How does antiretroviral treatment attenuate the stigma of HIV? evidence from a cohort study in rural Uganda

Alexander C. Tsai, David R. Bangsberg, Mwebesa Bwana, Jessica E. Haberer, Edward A. Frongillo, Conrad Muzoora, Elias Kumbakumba, Peter W. Hunt, Jeffrey N. Martin, Sheri D. Weiser

Research output: Contribution to journalArticlepeer-review

57 Scopus citations


Program implementers and qualitative researchers have described how increasing availability of HIV antiretroviral therapy (ART) is associated with improvements in psychosocial health and internalized stigma. To determine whether, and through what channels, ART reduces internalized stigma, we analyzed data from 262 HIV-infected, treatment-naïve persons in rural Uganda followed from ART initiation over a median of 3.4 years. We fitted Poisson regression models with cluster-correlated robust estimates of variance, specifying internalized stigma as the dependent variable, adjusting for time on treatment as well as socio-demographic, clinical, and psychosocial variables. Over time on treatment, internalized stigma declined steadily, with the largest decline observed during the first 2 years of treatment. This trend remained statistically significant after multivariable adjustment (χ2 = 28.3; P = 0.03), and appeared to be driven by ART-induced improvements in HIV symptom burden, physical and psychological wellbeing, and depression symptom severity.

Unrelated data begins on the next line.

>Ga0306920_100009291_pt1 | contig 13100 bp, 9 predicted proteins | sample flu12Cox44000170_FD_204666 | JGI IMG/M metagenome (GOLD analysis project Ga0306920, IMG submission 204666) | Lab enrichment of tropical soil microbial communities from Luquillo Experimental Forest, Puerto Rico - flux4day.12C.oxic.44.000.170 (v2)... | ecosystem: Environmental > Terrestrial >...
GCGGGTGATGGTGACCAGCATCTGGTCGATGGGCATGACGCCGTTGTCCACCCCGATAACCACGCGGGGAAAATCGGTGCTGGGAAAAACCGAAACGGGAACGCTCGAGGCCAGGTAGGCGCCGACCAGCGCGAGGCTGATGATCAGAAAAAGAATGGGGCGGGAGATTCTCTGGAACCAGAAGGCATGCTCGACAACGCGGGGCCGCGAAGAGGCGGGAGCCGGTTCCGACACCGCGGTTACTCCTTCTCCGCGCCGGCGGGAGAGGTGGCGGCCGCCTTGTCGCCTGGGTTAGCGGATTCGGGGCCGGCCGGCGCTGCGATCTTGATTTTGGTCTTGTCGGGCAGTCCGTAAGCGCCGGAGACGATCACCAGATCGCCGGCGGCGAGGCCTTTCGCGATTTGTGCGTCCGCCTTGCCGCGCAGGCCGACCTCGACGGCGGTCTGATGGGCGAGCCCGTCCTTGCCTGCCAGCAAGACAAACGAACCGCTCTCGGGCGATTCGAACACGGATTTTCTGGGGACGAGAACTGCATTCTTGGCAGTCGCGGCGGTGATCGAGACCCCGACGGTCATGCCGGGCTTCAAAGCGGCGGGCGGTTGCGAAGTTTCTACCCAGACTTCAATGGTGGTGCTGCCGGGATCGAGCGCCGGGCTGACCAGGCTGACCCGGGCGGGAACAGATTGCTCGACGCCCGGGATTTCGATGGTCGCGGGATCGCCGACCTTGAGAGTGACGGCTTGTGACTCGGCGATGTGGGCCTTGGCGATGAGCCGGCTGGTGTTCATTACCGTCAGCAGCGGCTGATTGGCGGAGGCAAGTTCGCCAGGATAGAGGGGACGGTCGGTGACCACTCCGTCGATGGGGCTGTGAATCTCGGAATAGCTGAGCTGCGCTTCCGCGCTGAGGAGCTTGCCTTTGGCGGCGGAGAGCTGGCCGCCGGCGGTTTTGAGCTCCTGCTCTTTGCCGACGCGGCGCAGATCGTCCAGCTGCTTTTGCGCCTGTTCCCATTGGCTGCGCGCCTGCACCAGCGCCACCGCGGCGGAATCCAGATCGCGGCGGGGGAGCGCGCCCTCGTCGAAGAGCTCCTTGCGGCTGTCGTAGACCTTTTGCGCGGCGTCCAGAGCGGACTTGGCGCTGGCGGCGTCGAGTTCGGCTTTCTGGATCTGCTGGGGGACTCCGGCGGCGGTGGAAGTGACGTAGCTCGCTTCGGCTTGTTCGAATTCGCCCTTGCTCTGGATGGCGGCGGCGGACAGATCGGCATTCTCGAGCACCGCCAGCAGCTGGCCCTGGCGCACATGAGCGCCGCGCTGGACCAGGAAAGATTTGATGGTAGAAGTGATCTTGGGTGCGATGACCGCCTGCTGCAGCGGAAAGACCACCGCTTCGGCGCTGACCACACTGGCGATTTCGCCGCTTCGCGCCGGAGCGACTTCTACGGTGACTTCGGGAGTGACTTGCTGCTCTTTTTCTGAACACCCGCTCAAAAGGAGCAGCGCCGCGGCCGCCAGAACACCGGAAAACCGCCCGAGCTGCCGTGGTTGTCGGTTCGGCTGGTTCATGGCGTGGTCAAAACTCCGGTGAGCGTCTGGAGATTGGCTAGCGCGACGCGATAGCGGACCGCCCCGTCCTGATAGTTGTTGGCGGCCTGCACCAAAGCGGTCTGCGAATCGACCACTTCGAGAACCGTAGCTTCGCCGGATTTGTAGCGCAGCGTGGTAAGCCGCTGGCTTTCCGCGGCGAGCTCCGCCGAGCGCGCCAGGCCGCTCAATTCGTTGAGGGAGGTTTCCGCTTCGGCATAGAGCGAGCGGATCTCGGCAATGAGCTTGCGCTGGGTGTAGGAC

Original languageEnglish (US)
Pages (from-to)2725-2731
Number of pages7
JournalAIDS and Behavior
Issue number8
StatePublished - Oct 2013
Externally publishedYes


  • Antiretroviral therapy
  • Depression
  • HIV
  • Highly active
  • Social stigma
  • Uganda

ASJC Scopus subject areas

  • Social Psychology
  • Public Health, Environmental and Occupational Health
  • Infectious Diseases


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